Rentals replacing condos

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DiMassa is a Times staff writer.

Daria Benedict had been in escrow for nearly a year on a 725-square-foot loft in the Chapman building in downtown Los Angeles when she got the first indication that the rehabilitation of the historic office building into high-end condos might have hit a snag.

The developer of the former Los Angeles Investment Co. building asked for a larger deposit on Benedict’s purchase of a 13th-floor unit that promised an open floor plan and oversized windows. Benedict, who works for NBC’s “Tonight Show,” had to scramble to find the extra cash.

But it hardly mattered. In May, the developers took the Chapman building off the market altogether, returned buyers’ deposits and instead opted to rent out the 168 units.


The Chapman found itself at the front of a rather unenviable trend: In the midst of a downturn in the real estate market, some developers are finding that they no longer can sell condos in buildings that even a year ago would have been quickly snapped up. Flummoxed by a precipitous drop in qualified buyers, they are choosing to rent out their buildings instead.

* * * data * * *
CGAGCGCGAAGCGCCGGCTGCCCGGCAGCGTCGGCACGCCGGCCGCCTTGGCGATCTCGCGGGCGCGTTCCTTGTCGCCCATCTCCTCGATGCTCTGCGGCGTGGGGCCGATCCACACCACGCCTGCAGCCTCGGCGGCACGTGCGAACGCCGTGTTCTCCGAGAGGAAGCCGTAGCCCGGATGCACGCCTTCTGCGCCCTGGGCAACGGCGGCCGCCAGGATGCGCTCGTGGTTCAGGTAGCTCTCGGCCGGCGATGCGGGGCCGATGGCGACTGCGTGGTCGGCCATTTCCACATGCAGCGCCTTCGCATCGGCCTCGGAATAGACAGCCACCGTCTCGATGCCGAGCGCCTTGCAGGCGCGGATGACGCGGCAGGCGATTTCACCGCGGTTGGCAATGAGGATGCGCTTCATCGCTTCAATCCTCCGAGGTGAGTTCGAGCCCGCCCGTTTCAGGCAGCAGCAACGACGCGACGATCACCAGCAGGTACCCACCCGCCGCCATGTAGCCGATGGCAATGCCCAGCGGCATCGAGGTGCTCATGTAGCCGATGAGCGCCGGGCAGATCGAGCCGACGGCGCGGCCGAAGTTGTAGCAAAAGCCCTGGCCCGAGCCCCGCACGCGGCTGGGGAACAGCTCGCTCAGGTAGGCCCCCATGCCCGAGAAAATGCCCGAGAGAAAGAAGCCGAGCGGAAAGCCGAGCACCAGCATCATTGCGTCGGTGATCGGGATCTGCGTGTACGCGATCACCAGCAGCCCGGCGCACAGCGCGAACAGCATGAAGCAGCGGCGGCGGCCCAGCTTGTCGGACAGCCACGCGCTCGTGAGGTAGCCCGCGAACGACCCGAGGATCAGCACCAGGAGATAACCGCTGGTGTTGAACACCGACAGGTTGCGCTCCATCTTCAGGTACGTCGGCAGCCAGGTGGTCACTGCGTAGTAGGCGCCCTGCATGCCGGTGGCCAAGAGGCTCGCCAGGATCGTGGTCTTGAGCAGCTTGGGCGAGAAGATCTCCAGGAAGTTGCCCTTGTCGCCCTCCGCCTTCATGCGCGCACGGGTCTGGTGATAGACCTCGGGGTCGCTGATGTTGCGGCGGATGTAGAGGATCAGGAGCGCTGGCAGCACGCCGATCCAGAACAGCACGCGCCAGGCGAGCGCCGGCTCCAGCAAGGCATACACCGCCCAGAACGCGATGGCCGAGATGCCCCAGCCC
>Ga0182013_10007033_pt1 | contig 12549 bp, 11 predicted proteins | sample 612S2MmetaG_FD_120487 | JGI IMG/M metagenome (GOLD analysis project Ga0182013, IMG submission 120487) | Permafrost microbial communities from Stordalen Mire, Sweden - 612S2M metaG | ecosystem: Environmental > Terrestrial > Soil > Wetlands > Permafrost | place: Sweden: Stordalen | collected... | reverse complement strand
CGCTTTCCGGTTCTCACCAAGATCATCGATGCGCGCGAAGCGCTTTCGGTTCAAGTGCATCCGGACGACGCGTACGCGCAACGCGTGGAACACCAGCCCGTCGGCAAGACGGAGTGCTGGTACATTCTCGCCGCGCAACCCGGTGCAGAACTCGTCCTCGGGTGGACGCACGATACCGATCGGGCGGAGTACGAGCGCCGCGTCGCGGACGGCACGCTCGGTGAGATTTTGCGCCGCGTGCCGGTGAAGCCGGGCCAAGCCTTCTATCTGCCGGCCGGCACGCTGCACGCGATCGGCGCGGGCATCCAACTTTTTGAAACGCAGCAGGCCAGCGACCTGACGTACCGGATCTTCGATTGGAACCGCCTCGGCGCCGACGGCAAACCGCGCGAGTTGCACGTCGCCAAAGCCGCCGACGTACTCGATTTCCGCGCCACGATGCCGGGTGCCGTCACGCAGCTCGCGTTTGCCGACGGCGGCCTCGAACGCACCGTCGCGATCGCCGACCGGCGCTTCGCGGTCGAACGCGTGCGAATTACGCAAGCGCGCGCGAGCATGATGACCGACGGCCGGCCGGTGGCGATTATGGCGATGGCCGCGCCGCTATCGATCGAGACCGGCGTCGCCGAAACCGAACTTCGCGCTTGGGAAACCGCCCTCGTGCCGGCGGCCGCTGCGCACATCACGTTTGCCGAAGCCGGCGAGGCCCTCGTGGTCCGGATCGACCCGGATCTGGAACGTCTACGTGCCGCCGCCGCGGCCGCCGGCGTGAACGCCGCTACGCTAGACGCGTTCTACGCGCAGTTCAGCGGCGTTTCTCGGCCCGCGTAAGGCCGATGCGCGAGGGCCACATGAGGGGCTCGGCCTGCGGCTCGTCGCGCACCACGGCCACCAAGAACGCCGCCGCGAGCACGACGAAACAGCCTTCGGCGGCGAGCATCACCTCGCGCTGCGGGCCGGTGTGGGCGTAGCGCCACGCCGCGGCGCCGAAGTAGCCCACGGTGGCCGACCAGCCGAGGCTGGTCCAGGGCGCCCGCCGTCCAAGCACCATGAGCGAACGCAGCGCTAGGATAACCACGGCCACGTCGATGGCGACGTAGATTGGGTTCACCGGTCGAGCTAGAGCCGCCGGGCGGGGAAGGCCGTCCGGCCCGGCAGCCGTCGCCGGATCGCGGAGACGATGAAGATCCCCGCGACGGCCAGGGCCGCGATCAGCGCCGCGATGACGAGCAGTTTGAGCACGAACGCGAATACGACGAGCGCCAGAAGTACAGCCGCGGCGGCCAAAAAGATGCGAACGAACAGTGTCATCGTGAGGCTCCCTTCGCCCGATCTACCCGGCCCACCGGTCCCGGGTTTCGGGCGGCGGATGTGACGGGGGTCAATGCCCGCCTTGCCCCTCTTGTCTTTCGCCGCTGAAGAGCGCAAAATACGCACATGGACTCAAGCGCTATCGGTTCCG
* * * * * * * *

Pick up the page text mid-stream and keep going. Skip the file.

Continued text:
It’s happening in downtown Los Angeles, and to a lesser degree in Hollywood and the San Fernando Valley -- areas where high-density housing has sprung up in recent years.

And the shift raises questions about some of the fundamental assumptions surrounding urban development. Instead of buyers who can afford the hefty down payments and mortgages, some of these developments are now attracting renters who need only put down rents of $1,500 to $4,500 a month.

But is the shift in the market a bad thing for L.A.? There’s some debate on this point.

Jan Lin, a professor of sociology at Occidental College, said the change is “something that you should be a little cautious about if you are a planner or city official concerned about the social fabric.”

Property owners are typically more invested in their neighborhoods and push for urban transformation that will better the neighborhood and increase their equity.

But the owners of rental buildings are usually absentee owners, not residents of the area in which they are invested, Lin said, and don’t necessarily have the same dedication to bettering the neighborhood that condo owners often do.